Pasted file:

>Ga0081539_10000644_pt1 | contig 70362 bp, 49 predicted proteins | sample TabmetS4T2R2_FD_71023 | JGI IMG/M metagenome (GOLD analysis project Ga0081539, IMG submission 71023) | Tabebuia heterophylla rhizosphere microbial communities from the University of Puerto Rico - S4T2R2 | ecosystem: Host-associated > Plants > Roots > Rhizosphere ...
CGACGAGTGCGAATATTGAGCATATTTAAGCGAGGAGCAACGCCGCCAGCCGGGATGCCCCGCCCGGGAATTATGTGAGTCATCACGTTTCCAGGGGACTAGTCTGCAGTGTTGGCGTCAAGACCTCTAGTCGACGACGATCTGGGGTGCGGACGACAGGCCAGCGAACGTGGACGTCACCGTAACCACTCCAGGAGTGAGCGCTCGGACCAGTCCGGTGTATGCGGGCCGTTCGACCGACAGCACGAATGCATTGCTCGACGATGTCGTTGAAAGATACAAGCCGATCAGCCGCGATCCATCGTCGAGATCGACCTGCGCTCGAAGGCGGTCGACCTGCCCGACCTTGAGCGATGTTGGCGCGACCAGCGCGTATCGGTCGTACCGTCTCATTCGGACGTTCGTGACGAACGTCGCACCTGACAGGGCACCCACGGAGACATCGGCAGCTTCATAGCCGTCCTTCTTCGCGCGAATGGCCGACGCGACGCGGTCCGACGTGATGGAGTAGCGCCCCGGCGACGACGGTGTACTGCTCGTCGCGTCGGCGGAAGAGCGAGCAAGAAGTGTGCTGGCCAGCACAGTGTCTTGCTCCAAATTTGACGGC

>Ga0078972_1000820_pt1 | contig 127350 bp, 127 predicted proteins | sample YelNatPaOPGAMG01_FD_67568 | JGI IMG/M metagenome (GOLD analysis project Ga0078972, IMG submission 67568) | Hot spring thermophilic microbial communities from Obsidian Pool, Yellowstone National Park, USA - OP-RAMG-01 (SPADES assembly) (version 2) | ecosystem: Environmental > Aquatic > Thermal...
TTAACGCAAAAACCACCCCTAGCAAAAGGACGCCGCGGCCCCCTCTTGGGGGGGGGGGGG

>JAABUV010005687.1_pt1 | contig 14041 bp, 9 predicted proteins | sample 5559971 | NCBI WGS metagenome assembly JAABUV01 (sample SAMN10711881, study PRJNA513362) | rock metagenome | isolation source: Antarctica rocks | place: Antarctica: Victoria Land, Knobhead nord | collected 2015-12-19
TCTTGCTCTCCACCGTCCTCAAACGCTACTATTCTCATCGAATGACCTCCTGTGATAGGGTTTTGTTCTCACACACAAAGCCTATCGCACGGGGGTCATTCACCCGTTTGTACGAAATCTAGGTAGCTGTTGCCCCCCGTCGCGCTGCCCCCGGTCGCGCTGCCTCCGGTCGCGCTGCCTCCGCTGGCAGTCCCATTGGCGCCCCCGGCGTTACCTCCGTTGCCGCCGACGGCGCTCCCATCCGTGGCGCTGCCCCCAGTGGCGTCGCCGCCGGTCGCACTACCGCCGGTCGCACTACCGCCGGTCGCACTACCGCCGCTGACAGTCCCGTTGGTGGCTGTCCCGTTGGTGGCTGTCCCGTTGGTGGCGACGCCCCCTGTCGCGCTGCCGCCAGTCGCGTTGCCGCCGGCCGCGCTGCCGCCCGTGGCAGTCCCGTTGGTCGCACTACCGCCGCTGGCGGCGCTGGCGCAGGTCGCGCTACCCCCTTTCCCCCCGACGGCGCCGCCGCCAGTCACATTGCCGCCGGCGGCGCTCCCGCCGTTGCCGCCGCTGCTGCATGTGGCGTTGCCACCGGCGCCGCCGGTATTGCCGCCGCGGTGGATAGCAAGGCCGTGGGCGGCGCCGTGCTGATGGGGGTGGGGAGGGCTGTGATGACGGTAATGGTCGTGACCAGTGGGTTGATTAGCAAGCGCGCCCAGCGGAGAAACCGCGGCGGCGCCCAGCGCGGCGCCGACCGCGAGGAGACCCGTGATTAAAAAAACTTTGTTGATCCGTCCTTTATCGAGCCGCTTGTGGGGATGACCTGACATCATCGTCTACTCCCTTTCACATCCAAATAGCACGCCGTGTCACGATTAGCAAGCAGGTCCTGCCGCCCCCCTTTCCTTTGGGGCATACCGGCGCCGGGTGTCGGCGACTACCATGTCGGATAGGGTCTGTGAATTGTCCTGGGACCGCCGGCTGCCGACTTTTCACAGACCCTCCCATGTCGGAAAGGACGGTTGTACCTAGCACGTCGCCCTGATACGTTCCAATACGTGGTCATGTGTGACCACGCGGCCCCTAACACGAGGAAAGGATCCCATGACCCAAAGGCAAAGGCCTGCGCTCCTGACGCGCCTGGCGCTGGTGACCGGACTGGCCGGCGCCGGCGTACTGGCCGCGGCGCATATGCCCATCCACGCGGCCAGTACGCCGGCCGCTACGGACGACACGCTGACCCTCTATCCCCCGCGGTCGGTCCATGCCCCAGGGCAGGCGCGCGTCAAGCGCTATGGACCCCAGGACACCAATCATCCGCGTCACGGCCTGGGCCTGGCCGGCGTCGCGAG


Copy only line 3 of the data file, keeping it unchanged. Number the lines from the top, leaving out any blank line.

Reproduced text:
>Ga0078972_1000820_pt1 | contig 127350 bp, 127 predicted proteins | sample YelNatPaOPGAMG01_FD_67568 | JGI IMG/M metagenome (GOLD analysis project Ga0078972, IMG submission 67568) | Hot spring thermophilic microbial communities from Obsidian Pool, Yellowstone National Park, USA - OP-RAMG-01 (SPADES assembly) (version 2) | ecosystem: Environmental > Aquatic > Thermal...